Perhaps former Philadelphia Orchestra music director Christoph Eschenbach was destined to conduct Beethoven’s Fifth Symphony in all its galactic glory. After all, the current head of Konzerthausorchester Berlin bears an astonishing resemblance to Star Trek: The Next Generation’s Captain Jean-Luc Picard (a.k.a. Sir Patrick Stewart).
He did just that this past weekend, preceded by an overall satisfying rendition of two other Romantic works from the German repertoire.
The force is with him
Eschenbach’s tenure (2003-2008) with the Philadelphia Orchestra was marked by controversy and conflict, but that isn’t necessarily bad. Emotions ranging from annoyance to outrage tend to sharpen our senses and quicken our pulses: physiological conditions conducive to keen appreciation and a heightened listening experience.
Love him, hate him, Eschenbach is a force to be reckoned with. That forcefulness was on full display as he led three stirring works: Weber’s Overture to Der Freischütz, Schumann’s Cello Concerto in A minor, and Beethoven’s Fifth Symphony in C minor.
From the onset, it was clear this was not business as usual. Eschenbach restaged the strings, with basses and cellos to the left and center behind the violins. From my vantage point, this resulted in richer, deeper sound, especially warm as it cushioned Alisa Weilerstein’s solo performance in the Schumann.
Weilerstein, one of the preeminent young cellists of this generation, has riveting superstar appeal. Wearing a clingy gold lamé gown with a flowing train, she strode onto the stage, cello in hand, her long brown hair hanging free. Her attitude of genuine interest in her surroundings with a tad of appealing haughtiness provided a context for some spirited, intelligent, and creative playing.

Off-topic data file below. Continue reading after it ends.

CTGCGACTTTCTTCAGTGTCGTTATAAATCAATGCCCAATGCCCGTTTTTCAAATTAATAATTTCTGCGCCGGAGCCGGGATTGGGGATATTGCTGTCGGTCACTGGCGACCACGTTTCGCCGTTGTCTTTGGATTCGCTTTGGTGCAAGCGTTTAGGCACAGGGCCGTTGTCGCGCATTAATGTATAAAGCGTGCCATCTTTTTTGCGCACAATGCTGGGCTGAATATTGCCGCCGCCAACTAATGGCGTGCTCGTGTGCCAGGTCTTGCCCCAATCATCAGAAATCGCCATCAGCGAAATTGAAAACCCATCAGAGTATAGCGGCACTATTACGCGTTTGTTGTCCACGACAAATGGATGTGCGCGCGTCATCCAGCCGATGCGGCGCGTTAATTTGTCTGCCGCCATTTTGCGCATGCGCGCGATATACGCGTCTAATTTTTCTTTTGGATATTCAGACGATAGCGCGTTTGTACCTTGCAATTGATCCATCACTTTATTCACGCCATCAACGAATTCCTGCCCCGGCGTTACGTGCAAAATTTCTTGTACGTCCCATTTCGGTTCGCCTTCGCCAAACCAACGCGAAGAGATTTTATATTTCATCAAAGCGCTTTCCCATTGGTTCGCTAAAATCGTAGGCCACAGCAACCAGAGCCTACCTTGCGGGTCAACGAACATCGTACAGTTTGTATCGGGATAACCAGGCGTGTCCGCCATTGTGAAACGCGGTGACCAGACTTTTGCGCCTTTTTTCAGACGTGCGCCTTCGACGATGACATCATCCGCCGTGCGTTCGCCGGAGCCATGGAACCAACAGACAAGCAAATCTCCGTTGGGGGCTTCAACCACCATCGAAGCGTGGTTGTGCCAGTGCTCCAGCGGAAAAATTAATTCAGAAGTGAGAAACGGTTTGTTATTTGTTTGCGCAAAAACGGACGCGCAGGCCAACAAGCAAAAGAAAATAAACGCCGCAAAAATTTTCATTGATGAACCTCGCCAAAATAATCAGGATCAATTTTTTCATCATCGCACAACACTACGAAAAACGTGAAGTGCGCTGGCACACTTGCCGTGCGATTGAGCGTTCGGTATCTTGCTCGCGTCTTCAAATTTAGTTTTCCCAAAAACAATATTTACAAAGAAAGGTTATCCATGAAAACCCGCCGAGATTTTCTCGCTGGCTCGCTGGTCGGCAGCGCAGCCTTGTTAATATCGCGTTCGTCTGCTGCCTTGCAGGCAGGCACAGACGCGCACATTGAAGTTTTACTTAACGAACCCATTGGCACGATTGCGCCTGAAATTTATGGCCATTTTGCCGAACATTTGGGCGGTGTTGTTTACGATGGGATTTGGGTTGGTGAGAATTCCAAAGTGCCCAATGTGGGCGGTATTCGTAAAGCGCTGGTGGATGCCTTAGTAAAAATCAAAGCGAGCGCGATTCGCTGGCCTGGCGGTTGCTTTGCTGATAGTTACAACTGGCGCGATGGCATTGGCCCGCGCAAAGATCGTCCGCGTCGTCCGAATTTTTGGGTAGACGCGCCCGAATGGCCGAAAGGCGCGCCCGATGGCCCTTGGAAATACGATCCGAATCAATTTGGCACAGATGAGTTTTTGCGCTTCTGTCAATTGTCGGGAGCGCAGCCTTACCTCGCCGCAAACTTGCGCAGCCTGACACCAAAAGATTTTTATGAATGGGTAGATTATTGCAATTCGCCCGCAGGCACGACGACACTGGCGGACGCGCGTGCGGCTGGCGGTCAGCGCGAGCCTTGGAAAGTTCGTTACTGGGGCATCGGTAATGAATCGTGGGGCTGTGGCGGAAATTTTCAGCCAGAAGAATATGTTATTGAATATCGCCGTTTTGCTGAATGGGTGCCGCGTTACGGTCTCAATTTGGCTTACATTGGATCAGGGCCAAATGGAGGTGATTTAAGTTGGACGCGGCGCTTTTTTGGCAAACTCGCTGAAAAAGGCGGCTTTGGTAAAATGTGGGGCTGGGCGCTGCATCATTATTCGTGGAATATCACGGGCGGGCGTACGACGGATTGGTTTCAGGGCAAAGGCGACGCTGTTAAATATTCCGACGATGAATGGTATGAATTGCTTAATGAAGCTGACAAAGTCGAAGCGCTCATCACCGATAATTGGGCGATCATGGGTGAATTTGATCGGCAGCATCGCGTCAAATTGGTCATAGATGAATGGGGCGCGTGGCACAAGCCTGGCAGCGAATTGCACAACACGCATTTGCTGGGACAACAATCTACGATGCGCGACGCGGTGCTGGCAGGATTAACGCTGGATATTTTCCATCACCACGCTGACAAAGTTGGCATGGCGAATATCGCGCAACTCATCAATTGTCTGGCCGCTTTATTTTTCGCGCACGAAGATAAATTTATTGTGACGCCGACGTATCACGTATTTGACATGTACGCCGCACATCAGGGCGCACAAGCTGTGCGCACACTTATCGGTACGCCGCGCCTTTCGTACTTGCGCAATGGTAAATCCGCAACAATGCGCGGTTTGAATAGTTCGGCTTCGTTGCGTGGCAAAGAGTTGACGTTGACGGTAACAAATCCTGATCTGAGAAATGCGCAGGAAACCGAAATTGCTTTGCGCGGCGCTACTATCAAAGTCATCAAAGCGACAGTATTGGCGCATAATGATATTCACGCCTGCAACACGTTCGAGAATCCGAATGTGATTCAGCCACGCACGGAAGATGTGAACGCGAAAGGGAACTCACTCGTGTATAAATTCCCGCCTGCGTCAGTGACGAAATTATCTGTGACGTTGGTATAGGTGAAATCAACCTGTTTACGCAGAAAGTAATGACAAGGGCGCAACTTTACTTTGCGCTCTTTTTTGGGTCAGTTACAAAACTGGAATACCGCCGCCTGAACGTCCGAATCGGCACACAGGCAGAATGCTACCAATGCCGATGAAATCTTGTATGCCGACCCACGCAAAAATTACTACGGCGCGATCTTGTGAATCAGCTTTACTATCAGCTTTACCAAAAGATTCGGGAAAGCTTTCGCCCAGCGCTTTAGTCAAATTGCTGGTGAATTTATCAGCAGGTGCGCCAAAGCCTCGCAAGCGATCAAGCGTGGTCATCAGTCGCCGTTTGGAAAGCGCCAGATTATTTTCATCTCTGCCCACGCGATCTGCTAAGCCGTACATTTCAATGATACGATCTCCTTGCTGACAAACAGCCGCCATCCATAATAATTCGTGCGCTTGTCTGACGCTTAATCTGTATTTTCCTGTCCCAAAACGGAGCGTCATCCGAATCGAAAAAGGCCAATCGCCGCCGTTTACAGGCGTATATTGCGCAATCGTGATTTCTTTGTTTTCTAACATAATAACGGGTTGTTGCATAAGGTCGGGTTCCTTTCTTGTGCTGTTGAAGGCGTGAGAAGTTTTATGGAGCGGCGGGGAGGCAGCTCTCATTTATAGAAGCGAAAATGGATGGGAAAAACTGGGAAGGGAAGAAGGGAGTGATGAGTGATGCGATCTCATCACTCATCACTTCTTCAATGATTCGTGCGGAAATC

The Schumann is a familiar, much-performed work, but it burst alive with unexpected sparks and insights under the touch of this extraordinary young artist. Playing without a score, her performance flashed with gritty attacks and transcendent runs. It was a cry from the heart, ever honoring the technical demands of a volcanic work that sizzles without interruption from start to finish.
Turn it off
The program began with a fresh performance of Weber’s overture, recalling the mystery, magic, and charm of the German forest and the motives — sinister and pure — of those who inhabit it. The orchestra revealed a wealth of colors and textures throughout this work, with spectacular effects in the horns and clarinet. It was as though they held their collective breath at the fermata before the key change near the end. What a gasp of breath as the work sailed to a triumphant conclusion with these fine musicians and a conductor’s sure touch.
The final selection was Beethoven’s Fifth, a work one can tire of only if it is performed without heart. That certainly was not the case with Eschenbach and the Philadelphians. Whatever conflicts may have colored their relationship in the past, they came together as one for a sublime rendition.
The first four notes, key to any performance, shot out assertively, launching the work through a never-flagging display of energy and aspiration. The progress of the third movement’s whisper to the fortissimo of the fourth was as good as it gets (despite Beethoven’s direction, you could make that fff and I wouldn’t mind a bit).
I am glad Eschenbach had the grace to ignore several cellphones that went off during the concert. The orchestra generally can be counted on to overshadow a ringtone, so rather than turn and give the audience the evil eye, it’s better to stay calm and carry on. I counted four separate cellphone rings during this concert, plus several comments by a young child — which I didn’t mind so much, since children are the future of classical music. Please, music lovers, turn off the phone. It’s easy to do, and I thank you in advance.